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Thursday, 6 January 2011

Dealing with Debt in 2011

Money is usually tight at this time of the year, now that the credit card bills are coming in. UK figures suggest many of us will turn to illegal loan sharks to tide us over, as bank lending has tightened. Illegal loans in 2009 are estimated at £120m, extracting c£450m repayments - that's an APR of 375%.

Despite our reputation for financial shrewdness, Scotland is apparently a hotspot for this activity. Scottish Government figures suggest 85,000 Scots are likely to use loan sharks - that's 1.7 in 100 people. There are known cases where vulnerable people have been charged 25-30% a week. That's an APR of over 10,000,000% thanks to the startling effect of compounded interest. This would mean a £100 debt escalates to £11 million in just one year if left unpaid!

As a former personal finance and small business finance writer (I had a regular column on an IPC magazine for over 10 years), I wrote two personal finance pieces on getting out of debt that got particularly positive feedback. I thought this was a good time to share the key points and update them. The articles below address both ends of the spectrum. At the front end: turning a creeping lack of money control around so you can start saving without too much pain.

If it's too late for that, the end piece has tips for dealing with a spiralling debt crisis.

So, for those wanting to end 2011 with their finances in much better shape, read on.

Debt is big business, but it's turning nasty. Even legitimate lenders are offering rates that I've not seen before on TV screens - ads with three-figure APRs in very small print. That's bordering on loan shark rates.

No doubt the companies involved will argue that:
a) their products are not meant to be a longer term solution
b) they are operating in a high risk lending area and the rate is related to the risk
c) they are providing a much needed service - and can point to the numbers using their service as proof
d) they are complying with all legal and regulatory requirements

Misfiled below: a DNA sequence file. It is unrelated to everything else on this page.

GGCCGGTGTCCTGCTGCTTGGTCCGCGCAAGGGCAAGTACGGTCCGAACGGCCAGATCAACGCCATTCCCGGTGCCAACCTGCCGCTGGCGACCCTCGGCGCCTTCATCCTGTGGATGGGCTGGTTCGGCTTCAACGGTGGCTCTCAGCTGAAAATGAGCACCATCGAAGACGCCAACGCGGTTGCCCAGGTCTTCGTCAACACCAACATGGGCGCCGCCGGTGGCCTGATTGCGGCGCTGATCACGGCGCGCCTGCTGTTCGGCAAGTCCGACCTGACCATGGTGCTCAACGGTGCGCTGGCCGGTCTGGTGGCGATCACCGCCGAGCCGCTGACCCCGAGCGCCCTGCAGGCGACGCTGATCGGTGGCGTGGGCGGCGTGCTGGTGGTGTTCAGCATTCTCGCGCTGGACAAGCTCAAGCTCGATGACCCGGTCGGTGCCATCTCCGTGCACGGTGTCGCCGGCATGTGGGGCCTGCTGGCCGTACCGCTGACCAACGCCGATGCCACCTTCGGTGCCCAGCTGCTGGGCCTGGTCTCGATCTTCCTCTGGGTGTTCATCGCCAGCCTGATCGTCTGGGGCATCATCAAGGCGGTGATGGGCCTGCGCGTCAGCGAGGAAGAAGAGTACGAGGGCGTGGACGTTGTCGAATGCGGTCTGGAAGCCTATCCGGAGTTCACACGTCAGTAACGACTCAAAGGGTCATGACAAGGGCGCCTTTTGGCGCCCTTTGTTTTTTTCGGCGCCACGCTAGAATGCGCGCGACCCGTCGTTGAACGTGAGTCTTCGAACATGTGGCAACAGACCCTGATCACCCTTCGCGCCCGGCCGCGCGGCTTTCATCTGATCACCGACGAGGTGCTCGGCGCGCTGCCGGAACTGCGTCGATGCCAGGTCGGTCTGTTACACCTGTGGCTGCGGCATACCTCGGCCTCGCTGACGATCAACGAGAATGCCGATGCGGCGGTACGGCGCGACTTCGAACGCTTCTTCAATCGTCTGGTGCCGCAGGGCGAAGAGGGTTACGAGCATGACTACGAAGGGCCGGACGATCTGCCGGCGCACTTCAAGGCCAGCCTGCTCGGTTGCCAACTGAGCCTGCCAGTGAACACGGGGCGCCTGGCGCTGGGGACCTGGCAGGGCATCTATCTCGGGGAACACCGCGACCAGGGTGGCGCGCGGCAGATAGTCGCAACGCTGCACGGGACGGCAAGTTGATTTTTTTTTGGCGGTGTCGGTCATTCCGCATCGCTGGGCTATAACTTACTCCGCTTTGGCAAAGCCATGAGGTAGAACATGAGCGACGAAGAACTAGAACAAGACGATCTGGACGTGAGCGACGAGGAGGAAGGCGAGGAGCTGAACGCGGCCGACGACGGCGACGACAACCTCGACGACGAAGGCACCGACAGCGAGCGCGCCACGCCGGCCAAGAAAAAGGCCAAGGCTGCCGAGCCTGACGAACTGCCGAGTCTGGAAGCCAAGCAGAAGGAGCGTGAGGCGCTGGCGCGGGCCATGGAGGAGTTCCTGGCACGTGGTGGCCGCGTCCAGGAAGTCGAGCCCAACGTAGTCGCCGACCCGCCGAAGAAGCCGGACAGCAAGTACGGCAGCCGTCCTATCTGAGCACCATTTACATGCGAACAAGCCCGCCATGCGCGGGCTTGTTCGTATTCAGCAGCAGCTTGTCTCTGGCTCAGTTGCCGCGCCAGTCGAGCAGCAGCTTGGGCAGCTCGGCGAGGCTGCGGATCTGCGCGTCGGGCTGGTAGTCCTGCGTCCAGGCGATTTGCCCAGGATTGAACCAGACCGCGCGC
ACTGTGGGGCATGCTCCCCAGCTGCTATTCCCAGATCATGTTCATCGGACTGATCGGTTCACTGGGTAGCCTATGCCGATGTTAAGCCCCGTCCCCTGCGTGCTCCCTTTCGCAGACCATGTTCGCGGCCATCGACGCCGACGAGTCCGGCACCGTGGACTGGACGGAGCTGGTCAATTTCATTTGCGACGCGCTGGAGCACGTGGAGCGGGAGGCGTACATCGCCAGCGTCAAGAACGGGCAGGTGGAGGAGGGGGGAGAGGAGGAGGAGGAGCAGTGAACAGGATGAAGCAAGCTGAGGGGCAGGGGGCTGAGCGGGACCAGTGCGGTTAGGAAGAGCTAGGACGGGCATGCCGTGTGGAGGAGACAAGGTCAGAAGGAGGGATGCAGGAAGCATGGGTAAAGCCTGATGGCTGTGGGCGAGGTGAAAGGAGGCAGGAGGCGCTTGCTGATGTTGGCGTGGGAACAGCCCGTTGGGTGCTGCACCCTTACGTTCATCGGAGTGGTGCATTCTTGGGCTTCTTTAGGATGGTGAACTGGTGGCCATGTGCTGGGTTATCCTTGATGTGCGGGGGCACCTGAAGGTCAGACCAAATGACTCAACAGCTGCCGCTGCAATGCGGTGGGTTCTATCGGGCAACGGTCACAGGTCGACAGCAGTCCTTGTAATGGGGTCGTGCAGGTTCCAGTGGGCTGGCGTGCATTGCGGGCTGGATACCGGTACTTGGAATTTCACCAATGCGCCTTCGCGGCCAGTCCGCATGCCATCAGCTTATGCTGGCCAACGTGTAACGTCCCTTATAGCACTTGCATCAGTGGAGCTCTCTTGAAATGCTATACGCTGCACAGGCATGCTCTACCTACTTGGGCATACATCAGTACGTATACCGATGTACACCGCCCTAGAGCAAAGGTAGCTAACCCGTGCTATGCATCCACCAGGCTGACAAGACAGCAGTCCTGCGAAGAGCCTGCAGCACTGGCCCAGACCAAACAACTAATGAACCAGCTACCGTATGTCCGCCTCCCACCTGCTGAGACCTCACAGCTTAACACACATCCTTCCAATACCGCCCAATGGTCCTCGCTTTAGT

But loan sharks could argue the same, with the exception of the legality.

All I can say is that I am worried that the numbers using these service must be high to justify paying for the current TV ads. But I'm not convinced that people have fully explored all the options before signing up to such horrendous interest rates. I doubt if they even notice the ridiculous rates they are paying, given the smooth way these short-term loan arrangements are presented. Yes I know that it's not hidden. It's in the small print, it's legal, and that people should not borrow irresponsibly. But the lenders know full well that people focus on what they want to see.

I think three-figure APRs openly advertised are a signal that it's time to act on creeping debt!

Cheaper Credit?

Keep in mind that small loans from credit unions and personal bank loans are the cheapest sources of credit after the bank of mum and dad or mates bank. Bank loans may be harder to get, but not all banks are in a pickle. Banks in Spain such as Santander avoided a lot of the financial problems. Do shop around in earnest as some banks are lending and you only need to find one.

Look out for cheap individual loans for unavoidable expenditure. For example, you might be able to get a loan from your employer to pay for a work-related expenses, such as a car, a bike or a train/bus season ticket to save money on the commute to work and other travel.

Or a genuine 0% interest loan to spread the cost of a necessary purchase.

Join a credit union to get very cheap small loans and help others.

Every little victory in the race to reduce reliance on high interest debt is worth taking and in combination, they add up.

Finding Ways to Save Money

If you are constantly caught short, now's the time to look at exactly where that money is going. Get a real handle on your money using the Where The Money Goes checklist below to pick up forgotten money drains.

Painful cuts are temporary: developing habits is a lasting solution.

Depending on the situation, you may have to apply some pain in addition to working on your spending habits. If you need to take action, taking it will improve your position immediately and you'll feel better.

The checklist will help you to spot areas where you are spending surprising amounts unnecessarily.

Then go one step further and work out how much you spend in a year on each relevant item on the list. You will probably find more items that seem unnescessary when you look at their annual cost. Knock a few of these on the head or drop the spend frequency and the potential annual savings can be surprising. There are some tips underneath the list below.

Know How Much You Need Each Month